Among the 1,654 (64.1%) participants without metabolic impairment at baseline, there were 307 (18.6%) cases of incident metabolic impairment, of which 25 were cases of incident diabetes over an average 6.9-year follow-up. Risks of incident metabolic impairment and diabetes in those with normal status at baseline, according to magnesium intake, are presented in Table 2. In the basic model, adjusted for age, sex, and energy intake, higher magnesium intake was associated with 37% lower risk of incident metabolic impairment (Q1 [reference] vs. Q5 RR [95% CI]: 0.63 [0.45–0.87], P trend = 0.02), which was attenuated after adjusting for risk factors (P trend = 0.08) and further attenuated after adjusting for dietary fiber (P trend = 0.26).

Table 2

RR of progression from normal to metabolically impaired (IFG, IGT, insulin resistant, or hyperinsulinemic) and metabolically impaired to type 2 diabetes, by quintile categories of energy-adjusted magnesium intake*

Incident Type 2 Diabetes Among Metabolically Impaired at Baseline

Among the 928 (35.9%) participants impaired at baseline, there were 154 (16.6%) cases of incident diabetes over an average 6.9-year follow-up. After adjusting for age, sex, and energy intake, higher magnesium intake was associated with 32% lower risk of incident diabetes (0.68 [0.41–1.12], P trend = 0.05) (Table 2). The trend was attenuated after adjusting for risk factors (P trend = 0.18), but further adjusting for fiber intake de-attenuated the estimate such that the final estimate was 38% lower risk in the highest compared with the lowest category of magnesium intake (0.62 [0.35–1.10)], P trend = 0.05).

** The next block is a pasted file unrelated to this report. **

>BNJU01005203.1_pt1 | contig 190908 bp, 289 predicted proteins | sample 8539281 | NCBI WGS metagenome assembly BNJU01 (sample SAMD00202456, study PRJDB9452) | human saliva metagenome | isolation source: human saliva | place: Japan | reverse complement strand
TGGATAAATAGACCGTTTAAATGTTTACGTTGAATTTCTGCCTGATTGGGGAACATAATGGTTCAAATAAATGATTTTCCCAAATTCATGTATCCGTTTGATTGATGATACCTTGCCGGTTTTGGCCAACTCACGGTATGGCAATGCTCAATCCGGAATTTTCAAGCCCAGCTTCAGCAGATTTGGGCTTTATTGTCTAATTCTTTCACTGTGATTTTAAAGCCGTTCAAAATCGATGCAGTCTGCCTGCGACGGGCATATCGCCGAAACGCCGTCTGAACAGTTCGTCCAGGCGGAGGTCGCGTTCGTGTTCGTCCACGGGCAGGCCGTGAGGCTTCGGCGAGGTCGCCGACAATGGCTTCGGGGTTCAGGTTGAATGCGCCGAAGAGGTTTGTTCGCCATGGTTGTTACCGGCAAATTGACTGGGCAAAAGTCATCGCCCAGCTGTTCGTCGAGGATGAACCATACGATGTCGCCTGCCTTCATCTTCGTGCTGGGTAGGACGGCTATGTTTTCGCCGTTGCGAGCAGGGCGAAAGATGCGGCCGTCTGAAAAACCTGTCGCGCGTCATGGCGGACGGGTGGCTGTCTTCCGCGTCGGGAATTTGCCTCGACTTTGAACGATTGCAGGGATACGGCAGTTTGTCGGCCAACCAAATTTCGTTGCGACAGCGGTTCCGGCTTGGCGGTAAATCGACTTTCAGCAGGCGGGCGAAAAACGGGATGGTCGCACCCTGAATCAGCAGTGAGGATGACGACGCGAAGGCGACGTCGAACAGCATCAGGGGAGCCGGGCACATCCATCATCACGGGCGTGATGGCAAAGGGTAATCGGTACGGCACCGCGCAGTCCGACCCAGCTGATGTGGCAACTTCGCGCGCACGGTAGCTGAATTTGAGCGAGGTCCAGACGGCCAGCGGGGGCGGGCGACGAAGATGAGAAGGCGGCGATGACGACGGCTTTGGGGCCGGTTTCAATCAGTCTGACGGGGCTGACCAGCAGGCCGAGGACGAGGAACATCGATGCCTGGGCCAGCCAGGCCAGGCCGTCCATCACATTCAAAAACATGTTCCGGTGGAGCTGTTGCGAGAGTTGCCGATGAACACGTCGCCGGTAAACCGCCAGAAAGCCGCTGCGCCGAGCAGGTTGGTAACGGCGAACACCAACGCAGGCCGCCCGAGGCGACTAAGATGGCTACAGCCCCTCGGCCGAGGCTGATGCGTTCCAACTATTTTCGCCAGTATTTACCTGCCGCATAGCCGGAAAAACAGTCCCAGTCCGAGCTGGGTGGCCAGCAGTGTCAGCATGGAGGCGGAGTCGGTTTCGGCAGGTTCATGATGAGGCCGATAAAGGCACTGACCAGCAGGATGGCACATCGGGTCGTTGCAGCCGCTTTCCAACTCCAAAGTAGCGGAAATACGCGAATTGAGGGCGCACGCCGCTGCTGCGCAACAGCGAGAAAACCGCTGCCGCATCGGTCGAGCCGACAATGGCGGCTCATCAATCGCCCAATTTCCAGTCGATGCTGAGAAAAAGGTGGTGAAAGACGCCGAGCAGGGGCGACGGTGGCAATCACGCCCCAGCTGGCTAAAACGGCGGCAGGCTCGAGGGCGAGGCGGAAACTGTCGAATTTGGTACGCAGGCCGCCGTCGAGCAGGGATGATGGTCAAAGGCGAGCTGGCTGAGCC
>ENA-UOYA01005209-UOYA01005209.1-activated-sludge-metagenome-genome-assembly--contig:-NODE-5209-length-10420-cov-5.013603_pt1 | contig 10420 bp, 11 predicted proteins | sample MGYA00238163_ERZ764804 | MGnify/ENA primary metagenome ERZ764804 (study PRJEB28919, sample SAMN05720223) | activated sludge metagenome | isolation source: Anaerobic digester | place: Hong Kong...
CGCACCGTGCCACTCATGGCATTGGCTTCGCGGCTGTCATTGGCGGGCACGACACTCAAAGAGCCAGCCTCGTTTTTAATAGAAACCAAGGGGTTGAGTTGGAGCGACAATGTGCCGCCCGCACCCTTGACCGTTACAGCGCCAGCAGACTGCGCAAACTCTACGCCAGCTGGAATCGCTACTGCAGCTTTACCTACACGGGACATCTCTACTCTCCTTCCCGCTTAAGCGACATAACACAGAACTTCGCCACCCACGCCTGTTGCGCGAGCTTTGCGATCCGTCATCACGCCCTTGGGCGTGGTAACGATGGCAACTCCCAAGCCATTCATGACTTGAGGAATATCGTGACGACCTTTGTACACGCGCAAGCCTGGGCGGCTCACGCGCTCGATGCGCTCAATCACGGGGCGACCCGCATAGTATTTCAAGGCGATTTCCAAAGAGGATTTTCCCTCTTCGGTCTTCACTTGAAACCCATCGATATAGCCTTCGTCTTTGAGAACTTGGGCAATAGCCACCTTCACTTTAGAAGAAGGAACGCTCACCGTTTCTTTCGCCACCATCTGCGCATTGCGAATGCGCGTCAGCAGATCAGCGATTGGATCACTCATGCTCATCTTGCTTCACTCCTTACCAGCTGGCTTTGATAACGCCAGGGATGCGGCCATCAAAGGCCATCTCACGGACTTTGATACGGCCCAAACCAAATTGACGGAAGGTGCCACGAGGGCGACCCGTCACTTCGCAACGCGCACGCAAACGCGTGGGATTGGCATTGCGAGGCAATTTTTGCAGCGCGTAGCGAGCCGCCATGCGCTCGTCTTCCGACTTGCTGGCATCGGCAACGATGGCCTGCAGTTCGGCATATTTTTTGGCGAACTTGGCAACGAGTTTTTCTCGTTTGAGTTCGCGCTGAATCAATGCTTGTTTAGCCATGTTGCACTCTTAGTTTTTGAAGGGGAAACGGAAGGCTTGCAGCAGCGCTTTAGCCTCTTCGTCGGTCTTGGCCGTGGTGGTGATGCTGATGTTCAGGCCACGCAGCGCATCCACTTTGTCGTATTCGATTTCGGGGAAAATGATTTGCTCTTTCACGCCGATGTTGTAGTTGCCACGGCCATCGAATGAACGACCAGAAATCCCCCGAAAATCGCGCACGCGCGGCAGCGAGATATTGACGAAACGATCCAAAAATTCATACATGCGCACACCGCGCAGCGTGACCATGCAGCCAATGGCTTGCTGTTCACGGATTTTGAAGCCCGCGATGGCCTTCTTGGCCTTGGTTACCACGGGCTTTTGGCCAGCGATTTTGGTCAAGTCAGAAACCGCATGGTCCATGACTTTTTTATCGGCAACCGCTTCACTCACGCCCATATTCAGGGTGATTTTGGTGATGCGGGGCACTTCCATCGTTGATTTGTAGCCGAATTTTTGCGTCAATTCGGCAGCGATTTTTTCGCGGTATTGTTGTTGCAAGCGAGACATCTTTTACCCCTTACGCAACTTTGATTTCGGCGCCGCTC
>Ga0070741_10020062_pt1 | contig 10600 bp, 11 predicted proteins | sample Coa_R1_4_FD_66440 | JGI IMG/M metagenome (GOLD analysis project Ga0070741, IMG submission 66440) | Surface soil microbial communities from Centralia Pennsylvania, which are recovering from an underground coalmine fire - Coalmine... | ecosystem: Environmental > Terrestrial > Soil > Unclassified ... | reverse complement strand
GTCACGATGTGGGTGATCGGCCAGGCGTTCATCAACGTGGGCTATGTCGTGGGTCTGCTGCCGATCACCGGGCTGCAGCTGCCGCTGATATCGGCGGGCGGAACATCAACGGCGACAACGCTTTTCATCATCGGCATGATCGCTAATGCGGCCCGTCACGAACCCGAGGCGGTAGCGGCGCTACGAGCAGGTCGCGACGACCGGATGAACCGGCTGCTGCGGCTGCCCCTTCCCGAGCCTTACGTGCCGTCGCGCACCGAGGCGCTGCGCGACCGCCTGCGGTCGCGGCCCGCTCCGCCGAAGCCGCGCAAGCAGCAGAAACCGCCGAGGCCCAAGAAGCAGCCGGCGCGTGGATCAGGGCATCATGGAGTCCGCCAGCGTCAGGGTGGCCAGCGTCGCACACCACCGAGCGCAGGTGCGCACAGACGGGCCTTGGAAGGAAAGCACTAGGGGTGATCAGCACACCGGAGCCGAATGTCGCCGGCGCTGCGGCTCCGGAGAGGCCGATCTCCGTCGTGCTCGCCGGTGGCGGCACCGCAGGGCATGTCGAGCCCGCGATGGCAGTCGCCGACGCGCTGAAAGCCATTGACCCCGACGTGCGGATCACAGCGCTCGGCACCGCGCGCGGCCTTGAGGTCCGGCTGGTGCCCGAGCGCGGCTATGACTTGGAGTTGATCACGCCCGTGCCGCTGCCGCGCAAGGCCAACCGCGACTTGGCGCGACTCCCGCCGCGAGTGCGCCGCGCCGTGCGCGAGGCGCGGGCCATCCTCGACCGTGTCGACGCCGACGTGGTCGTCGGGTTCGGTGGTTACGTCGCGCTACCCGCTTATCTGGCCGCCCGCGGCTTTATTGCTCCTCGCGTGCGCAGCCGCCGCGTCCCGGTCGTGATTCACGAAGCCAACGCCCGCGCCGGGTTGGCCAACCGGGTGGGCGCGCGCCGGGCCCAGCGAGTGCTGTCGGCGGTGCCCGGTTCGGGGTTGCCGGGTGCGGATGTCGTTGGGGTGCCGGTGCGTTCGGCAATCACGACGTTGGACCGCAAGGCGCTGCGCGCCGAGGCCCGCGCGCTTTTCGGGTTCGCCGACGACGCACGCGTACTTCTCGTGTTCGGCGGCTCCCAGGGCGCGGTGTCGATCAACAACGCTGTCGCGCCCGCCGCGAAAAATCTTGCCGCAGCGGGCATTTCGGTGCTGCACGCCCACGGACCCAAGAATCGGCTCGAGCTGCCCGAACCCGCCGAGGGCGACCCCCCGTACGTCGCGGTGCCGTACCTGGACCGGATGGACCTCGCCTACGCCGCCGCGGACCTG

In the total study population, there were 179 (6.9%) incident cases of diabetes over an average 6.9-year follow-up. In fully adjusted models, higher magnesium intake was associated with 51% lower risk of incident diabetes (0.49 [0.27–0.88], P trend = 0.01) (Table 2).

Secondary Analyses

In secondary analyses, IR and hyperinsulinemia were excluded from the working definition of baseline or incident metabolic impairment and, as such, more closely aligned with ADA prediabetes criteria (IGT and/or IFG). Prevalence of baseline metabolic impairment, as a percentage of the total sample, decreased from 35.9 to 31.4%, and incident metabolic impairment, as a percentage of those who were normal at baseline, also decreased from 18.6 to 17.2%.